CORRECTED-Quantum computing firm D-Wave gets $30 mln investment

(Corrects spelling of name "Boixo" in 10th paragraph)

* Canadian company D-Wave lands $30 million investment

* Firm says technology has applications for drugdevelopment, security

* Debate continues over what defines quantum computing By Sarah McBride

SAN FRANCISCO, Oct 4 (Reuters) - D-Wave Systems, aVancouver-based company that aims to develop quantum-computingapplications, said on Thursday it had received $30 million infunding from investors including the firm that manages Amazonfounder Jeff Bezos's venture investments and an investment armof the Central Intelligence Agency.

The investments, from Bezos Expeditions and In-Q-Tel, mark avote of confidence in the potential for practical applicationsfor the emerging technology underpinning quantum computing.

Advocates say the controversial technology works orders ofmagnitude faster than classical computing and has the potentialto revolutionize fields such as drug development. It hasremained mainly an academic concept since its introduction 30years ago, but investors see new commercial opportunities.

Last year, D-Wave sold a $10 million superconducting-basedquantum computer to Lockheed Martin , which installed itat the University of Southern California. This year, it hopes tosell a much more powerful version.

It is also marketing its own quantum-computing capability toother companies, which can tap into D-Wave's facilities usingcloud computing, or remote servers. D-Wave chief executive VernBrownell describes it as infrastructure-as-a-service, adding thecompany inked its first contract in the area a few weeks ago.

The company's technology is controversial in the scientificcommunity, in part because D-Wave places a premium on working atlarge-scale rather than perfect error correction.

Some scientists question whether it is quantum computing atall, but D-Wave Brownell dismisses the skeptics.

"It's very simple to determine if you've built a quantumcomputer or not," he says. "If your machine is running a quantumalgorithm - that is, a problem solving a procedure forbidden bythe laws of classical physics but permitted by quantum mechanics- it's a quantum computer."

Quantum computing as his company handles it is useful onlyin certain areas, Brownell said. He sees the main applicationsfor D-Wave as defense and intelligence, bio-informatics,analytics for large Internet companies such as Google, whichworks with D-Wave on projects such as teaching machines torecognize images of cars, and financial services.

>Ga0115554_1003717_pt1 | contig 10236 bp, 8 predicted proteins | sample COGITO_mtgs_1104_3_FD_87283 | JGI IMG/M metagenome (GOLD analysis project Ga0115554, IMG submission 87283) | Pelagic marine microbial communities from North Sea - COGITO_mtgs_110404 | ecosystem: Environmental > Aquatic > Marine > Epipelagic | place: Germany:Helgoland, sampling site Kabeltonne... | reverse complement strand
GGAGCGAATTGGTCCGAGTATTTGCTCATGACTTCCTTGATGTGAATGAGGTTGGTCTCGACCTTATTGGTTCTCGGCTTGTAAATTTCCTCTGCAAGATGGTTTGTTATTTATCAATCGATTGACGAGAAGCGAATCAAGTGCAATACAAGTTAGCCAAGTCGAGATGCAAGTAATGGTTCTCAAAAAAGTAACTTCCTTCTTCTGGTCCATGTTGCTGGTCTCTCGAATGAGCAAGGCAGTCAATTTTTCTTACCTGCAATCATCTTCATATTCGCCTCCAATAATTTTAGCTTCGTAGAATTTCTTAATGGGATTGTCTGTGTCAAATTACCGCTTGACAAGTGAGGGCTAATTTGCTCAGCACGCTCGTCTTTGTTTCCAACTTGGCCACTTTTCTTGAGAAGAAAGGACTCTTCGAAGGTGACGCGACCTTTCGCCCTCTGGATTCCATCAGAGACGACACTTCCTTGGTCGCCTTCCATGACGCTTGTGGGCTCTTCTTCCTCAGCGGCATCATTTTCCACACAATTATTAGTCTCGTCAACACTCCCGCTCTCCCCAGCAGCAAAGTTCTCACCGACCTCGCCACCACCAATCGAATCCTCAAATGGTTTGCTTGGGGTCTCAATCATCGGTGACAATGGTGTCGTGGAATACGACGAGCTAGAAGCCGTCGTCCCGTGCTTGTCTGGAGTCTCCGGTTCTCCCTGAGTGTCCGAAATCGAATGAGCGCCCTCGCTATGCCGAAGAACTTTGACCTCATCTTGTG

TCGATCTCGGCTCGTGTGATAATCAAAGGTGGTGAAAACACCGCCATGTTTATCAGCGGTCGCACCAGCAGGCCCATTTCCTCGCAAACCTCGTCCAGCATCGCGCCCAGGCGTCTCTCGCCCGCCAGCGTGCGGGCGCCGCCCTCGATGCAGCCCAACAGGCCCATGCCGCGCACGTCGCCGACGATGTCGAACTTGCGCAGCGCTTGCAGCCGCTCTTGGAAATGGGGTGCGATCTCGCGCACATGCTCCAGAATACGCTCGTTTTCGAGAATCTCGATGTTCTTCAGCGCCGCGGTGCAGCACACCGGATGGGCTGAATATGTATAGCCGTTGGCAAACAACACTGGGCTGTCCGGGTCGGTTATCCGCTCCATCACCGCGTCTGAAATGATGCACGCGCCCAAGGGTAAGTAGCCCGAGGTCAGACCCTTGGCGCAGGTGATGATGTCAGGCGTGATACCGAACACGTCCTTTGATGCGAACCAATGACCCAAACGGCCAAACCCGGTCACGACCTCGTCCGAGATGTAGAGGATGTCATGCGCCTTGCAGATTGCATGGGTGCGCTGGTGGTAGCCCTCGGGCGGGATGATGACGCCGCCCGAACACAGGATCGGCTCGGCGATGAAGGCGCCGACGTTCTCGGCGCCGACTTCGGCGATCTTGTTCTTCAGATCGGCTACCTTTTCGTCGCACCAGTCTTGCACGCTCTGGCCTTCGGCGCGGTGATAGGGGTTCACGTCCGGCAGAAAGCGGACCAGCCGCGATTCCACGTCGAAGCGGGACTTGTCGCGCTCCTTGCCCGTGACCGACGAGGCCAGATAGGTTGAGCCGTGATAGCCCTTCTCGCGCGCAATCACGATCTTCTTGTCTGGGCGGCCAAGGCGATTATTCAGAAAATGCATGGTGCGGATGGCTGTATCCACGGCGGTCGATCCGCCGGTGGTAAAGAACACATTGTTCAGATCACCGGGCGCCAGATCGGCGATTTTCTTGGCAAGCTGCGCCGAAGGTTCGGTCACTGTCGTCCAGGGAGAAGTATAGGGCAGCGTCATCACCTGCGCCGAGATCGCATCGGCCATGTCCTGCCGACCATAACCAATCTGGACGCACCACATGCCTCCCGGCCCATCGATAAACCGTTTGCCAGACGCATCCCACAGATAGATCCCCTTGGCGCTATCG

Currently, researchers at the University of SouthernCalifornia are still testing the D-Wave computer's quantumcapabilities to verify that it works faster and more efficientlythan classical computing, said USC engineer Sergio Boixo.

They are working on areas such as machine learning,including improving the efficiency of solar cells, generalcomputer-science problems such as complex scheduling, andminimizing errors in encoded messages such as those sent betweena mobile phone and a tower.

For Lockheed, the hope is that D-Wave's technology can oneday handle software verification and validation much faster thanthe company can do it now-a big task for a company that mustexhaustively test for bugs every time it, say, updates softwarein flight-navigation systems.

Others are working on quantum-computing technology with moregeneral applications.

IBM, for example, has dedicated researchers in the field ata research facility in Yorktown Heights, NY, working onsuperconducting-based quantum technology. IBM uses a differenttechnique compared with D-Wave's adiabatic process, which meansthere is no heat transfer.

Earlier this year, IBM's researchers announced abreakthrough that lengthened the lifespan of quantum bits ofinformation and made the technology work faster, with lesserror.

Meanwhile, researchers at Cambridge University announced abreakthrough in another variety of quantum-computer technologythat relies on lasers.

Scientists at institutions including the National Instituteof Standards and Technology are working on an ion-basedquantum-computing technology. Other organizations are exploringquantum computing based on nuclear magnetic resonance.

"Over the next few years, we'll probably learn a lot moreabout which system is the front-runner," said Matthias Steffen,manager of IBM's experimental quantum computing group. "It's tooearly to tell."

(Reporting By Sarah McBride; Editing by Ken Wills)

((@mcbridesg sarah.mcbride@thomsonreuters.com)(415 677 2547))